As life becomes increasingly digital, museums are seeking the best ways to make use of digital to improve and expand access to their unique offer. Our events provide practical advice on using digital in museums, as well as discussion about the creative technology space, future opportunities, and how to makeeffective use of these within the cultural environment.
To date ASPIRE has held three training workshops under the Digital Museums theme.
Living in the Digital World: Horizon Scanning for Museums
A panel of experts including Jon Pratty (Relationship Manager, Digital and Creative Economies, Arts Council South East); Kate Lindsay (Oxford University Computing Services Manager for Discovery and Engagement), Mia Ridge (leading commentator and expert on museums and digital) and Helen Bottomley (Development Officer, London, Heritage Lottery Fund) shared views and provocations to kick start a discussion on what digital means for museums and future directions.
Museums and Social Media
This workshop provided an opportunity to develop an understanding of social media strategy, guidance on choosing the right social media platforms and techniques, and evaluating impact.
Speakers included: Kate Lindsay, Manager for Engagement in Academic IT Services, University of Oxford; Stephen Eyre, Teacher for the IT Learning Programme, University of Oxford; Liz McCarthy, Communications and Social Media Officer, Bodleian Libraries; Scott Billing, Communications Officer, Oxford University Museum of Natural History; Laura Ashby, Audience Development Officer, Museum of the History of Science.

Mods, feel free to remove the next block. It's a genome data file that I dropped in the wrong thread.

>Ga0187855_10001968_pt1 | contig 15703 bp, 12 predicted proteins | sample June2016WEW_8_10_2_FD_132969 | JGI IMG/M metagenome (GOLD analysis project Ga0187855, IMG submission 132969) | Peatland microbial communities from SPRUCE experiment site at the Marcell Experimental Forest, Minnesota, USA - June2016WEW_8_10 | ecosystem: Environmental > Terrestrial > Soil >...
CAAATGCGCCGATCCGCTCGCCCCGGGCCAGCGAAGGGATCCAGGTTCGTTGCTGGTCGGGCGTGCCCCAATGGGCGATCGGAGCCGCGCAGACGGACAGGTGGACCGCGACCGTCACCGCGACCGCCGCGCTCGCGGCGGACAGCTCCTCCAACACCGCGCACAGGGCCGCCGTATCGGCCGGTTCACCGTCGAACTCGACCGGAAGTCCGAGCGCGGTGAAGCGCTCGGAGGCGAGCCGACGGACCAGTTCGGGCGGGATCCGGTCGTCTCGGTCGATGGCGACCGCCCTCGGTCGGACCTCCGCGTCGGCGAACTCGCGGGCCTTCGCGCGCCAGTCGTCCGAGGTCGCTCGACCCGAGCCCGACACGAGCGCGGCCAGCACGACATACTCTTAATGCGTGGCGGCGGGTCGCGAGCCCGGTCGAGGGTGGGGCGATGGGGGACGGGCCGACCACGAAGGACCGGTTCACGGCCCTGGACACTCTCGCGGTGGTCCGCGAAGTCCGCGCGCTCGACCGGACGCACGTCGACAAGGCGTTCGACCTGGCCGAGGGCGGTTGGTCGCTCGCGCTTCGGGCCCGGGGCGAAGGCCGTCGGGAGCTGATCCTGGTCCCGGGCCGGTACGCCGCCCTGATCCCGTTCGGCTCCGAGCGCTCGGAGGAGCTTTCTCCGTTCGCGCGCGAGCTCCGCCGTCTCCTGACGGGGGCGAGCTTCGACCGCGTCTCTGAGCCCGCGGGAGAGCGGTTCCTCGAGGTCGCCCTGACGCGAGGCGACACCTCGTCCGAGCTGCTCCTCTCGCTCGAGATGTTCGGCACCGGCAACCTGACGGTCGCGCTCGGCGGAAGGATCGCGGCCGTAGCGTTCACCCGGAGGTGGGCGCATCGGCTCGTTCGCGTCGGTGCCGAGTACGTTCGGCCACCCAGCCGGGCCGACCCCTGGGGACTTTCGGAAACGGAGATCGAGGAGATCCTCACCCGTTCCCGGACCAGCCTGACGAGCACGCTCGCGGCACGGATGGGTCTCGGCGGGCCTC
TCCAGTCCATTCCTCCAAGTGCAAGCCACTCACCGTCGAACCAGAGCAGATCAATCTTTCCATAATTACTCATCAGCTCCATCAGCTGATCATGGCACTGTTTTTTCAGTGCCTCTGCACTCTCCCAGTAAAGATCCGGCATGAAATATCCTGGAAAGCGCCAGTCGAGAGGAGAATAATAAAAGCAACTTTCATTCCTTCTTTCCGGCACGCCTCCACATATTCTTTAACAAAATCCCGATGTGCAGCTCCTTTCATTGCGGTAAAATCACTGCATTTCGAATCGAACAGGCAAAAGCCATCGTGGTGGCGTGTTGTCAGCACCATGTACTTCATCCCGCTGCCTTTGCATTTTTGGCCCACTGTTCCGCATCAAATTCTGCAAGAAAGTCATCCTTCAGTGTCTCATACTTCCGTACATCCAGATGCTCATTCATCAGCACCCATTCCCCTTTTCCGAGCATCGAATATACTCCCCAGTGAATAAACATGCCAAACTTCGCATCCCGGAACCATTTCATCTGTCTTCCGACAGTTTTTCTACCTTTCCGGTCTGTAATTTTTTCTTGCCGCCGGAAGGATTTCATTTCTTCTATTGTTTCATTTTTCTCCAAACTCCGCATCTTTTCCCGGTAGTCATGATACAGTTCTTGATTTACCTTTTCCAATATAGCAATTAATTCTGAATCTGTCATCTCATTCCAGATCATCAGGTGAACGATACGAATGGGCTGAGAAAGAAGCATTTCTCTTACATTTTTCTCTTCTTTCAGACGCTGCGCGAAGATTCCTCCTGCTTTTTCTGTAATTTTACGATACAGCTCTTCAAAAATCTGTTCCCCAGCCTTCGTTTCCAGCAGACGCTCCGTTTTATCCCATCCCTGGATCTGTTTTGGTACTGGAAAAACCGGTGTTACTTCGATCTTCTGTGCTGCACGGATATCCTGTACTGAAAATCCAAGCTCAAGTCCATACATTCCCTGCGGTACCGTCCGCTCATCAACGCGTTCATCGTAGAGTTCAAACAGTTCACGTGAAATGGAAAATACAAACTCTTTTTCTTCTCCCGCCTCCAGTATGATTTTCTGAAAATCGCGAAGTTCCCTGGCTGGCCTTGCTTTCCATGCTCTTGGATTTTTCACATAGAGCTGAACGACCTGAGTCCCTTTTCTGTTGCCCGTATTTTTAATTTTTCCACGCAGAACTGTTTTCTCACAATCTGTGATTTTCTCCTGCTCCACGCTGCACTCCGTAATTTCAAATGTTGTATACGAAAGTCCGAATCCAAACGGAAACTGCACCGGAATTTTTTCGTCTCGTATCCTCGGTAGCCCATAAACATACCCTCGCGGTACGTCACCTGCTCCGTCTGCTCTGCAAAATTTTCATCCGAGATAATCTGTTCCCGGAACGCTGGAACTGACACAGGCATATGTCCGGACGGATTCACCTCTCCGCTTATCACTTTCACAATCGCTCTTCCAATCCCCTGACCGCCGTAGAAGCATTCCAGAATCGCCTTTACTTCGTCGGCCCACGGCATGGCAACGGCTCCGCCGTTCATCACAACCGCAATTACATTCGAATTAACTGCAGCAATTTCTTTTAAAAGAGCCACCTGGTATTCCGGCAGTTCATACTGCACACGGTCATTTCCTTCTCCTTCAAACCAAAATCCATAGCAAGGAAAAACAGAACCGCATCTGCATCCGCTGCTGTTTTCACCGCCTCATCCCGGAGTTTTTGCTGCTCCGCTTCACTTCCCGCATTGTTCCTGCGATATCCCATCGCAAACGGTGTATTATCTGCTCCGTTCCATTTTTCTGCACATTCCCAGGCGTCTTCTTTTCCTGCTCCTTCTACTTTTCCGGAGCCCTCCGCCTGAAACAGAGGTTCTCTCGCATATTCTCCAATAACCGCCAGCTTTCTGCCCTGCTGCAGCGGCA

This workshop looked creating multimedia using free tools, in particular developing audio content using Audacity and audio slide shows using Movie Maker. The workshop was delivered by Stephen Eyre, Oxford University IT Services, in partnership with Oxford ASPIRE.
Copyright and Digitisation
It is the mission of most museums to provide greater public access to the collections in their care, and the advent of a digital society has opened up considerable new opportunities for achieving this goal. However, museums also have a responsibility to protect their collections against miss-use, and, in these difficult economic times, consider how these assets might be used to generate income to support the organisation. How can museums balance these duties?
Speakers: Naomi Korn, leading consultant with expertise in copyright, licensing, rights management and rights exploitation.
Computer interactives, augmented reality, video screens and touchtables, digital is increasingly occupying gallery space as a means of engaging audiences with museum content. Museums are experimenting with new technologies to capture audience interest and deliver deeper interpretation. But while the technology for delivering interactive engagement becomes more sophisticated, are the principles different to those of low-tech interactives such as handling collections, replica costumes and ‘lift-the-flap’ activities? Technology aside, how do digital interactives differ from their low-tech counterparts?